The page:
Researchers Audit Sterilization Practices in Surgical Services Departments


Zoungrana, et al. (2013) say the consolidation of sterilization at the same surgical services site is the only way for institutions to maintain internal control of the sterilization process for medical devices. They report on their audit of the sterilization of medical services in surgical units of their hospital that have a sterilization department.

This descriptive cross-sectional survey was conducted in seven surgical services departments with personnel involved in the sterilization of reusable medical devices. Data collection was conducted through individual interviews with staff, observation of practices and assessment of documentation available in the service.

A pre-disinfection occurred immediately after surgery in 93.03 percent of cases. Dilutions of the preparation of decontamination solutions were made randomly. During decontamination, the equipment was totally immersed in only 72.1 percent of cases. There was insufficient contact time between disinfectant and contaminated equipment in the majority of observations. Cleaning of all equipment including containers was performed in only 4.65 percent of times. Drying was done in the open air in 2 out of 5 other services. The cleaning material consisted of unsterile compresses (36.36 percent), already used fields (27.27 percent), sterile gauze (21.21 percent), clean fields (15.15 percent). Sterilization processes used: Poupinel (one service); Poupinel and formalin (five services); Poupinel, autoclave and formalin (one service). The researchers also found no registration of autoclaving parameters (temperature, pressure, time), and a lack of procedural steps in the sterilizing of reusable equipment.

Reference: J Zoungrana, IP Guissou, F Zongo, H Dhainsala. Poster presentation P393 at the 2nd International Conference on Prevention and Infection Control (ICPIC 2013): Assessment of the practice of sterilization of medical devices in the services of surgery of chu the university hospital Yalgado Ouedraogo (Chu-Yo). Antimicrobial Resistance and Infection Control 2013, 2(Suppl 1):P393.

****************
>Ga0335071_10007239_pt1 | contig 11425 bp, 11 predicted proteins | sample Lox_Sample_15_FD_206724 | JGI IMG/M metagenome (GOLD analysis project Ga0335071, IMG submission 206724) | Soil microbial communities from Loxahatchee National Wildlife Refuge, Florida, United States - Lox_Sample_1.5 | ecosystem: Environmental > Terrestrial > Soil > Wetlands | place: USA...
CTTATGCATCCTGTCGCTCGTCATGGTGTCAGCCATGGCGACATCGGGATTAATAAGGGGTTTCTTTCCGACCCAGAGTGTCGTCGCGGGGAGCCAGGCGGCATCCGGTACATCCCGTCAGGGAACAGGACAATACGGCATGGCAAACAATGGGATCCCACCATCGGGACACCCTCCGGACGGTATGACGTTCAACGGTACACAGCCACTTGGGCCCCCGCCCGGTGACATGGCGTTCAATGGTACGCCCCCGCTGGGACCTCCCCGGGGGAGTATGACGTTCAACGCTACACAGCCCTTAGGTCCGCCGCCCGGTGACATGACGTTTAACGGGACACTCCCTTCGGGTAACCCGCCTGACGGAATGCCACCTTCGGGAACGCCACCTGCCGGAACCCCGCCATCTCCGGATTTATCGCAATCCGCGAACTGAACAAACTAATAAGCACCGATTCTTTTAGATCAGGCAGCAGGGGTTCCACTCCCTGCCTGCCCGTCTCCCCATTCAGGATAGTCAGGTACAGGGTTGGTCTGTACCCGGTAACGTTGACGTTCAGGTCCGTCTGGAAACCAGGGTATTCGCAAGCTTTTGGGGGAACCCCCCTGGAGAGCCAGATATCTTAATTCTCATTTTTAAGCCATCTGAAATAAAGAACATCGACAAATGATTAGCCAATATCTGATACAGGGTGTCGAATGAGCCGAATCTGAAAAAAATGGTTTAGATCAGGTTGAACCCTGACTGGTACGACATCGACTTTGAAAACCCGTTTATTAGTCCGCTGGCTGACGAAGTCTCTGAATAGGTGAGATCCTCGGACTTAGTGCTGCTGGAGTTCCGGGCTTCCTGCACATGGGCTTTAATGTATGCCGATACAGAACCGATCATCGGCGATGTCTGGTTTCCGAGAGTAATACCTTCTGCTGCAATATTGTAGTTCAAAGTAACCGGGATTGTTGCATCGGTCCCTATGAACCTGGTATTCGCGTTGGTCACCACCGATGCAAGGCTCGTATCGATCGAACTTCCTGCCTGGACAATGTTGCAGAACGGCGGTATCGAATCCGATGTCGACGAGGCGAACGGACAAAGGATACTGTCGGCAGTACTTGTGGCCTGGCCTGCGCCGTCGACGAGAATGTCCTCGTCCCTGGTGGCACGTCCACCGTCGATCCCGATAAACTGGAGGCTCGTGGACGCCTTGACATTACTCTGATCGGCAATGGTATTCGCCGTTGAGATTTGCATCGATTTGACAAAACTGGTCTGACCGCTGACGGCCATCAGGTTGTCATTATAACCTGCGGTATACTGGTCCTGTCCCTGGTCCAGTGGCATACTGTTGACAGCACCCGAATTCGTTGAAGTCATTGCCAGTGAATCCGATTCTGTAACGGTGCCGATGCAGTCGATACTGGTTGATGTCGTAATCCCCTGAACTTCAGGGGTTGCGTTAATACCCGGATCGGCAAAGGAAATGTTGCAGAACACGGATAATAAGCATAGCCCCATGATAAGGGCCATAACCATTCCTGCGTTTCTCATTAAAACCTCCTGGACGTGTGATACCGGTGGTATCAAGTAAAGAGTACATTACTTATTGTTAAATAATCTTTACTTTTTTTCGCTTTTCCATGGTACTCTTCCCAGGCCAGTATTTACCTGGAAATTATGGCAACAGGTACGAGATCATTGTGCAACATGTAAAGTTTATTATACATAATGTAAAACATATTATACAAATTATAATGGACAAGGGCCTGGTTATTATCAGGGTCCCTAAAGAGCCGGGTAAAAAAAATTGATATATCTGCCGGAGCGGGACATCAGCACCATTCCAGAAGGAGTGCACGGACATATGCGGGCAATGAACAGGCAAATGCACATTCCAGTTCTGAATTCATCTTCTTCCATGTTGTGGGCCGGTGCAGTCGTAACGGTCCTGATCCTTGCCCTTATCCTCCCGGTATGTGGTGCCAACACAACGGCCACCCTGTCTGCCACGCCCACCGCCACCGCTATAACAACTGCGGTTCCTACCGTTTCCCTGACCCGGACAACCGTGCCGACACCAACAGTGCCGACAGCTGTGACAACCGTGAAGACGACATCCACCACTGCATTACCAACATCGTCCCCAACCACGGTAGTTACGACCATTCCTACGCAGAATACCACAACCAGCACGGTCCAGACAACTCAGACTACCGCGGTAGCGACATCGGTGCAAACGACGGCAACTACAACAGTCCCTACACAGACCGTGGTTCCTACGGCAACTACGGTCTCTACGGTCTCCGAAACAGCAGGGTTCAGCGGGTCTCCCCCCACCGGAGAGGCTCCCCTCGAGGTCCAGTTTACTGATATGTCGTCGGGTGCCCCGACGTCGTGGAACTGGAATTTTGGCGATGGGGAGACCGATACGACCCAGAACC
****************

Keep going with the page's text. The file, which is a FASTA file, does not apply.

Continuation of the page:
Related Videos
An eye instrument holding an intraocular lens for cataract surgery. How to clean and sterilize it appropriately?   (Adobe Stock 417326809By Mohammed)
Photo of a model operating room. (Photo courtesy of Indigo-Clean and Kenall Manufacturing)
Washington, USA, US Treasury Department and Inspector General Office.    (Adobe Stock File 210945332 by Brian_Kinney)
A plasmid is a small circular DNA molecule found in bacteria and some other microscopic organisms. (Adobe Stock 522876298 by Love Employee)
Peter B. Graves, BSN, RN, CNOR, independent perioperative, consultant, speaker, and writer, Clinical Solution, LLC, Corinth, Texas; Maureen P. Spencer, M.Ed, BSN, RN, CIC, FAPIC, infection preventionist consultant, Infection Preventionist Consultants, Halifax, Massachusetts; Lena Camperlengo, DrPH, MPH, RN, Senior Director, Premier, Inc, Ocala, Florida.
UV-C Robots by OhmniLabs.  (Photo from OhmniLabs website.)
Surgery (Adobe Stock, unknown)
CDC  (Adobe Stock, unknown)
Laparoscopy(Adobe Stock 338216574 by Damian)
Related Content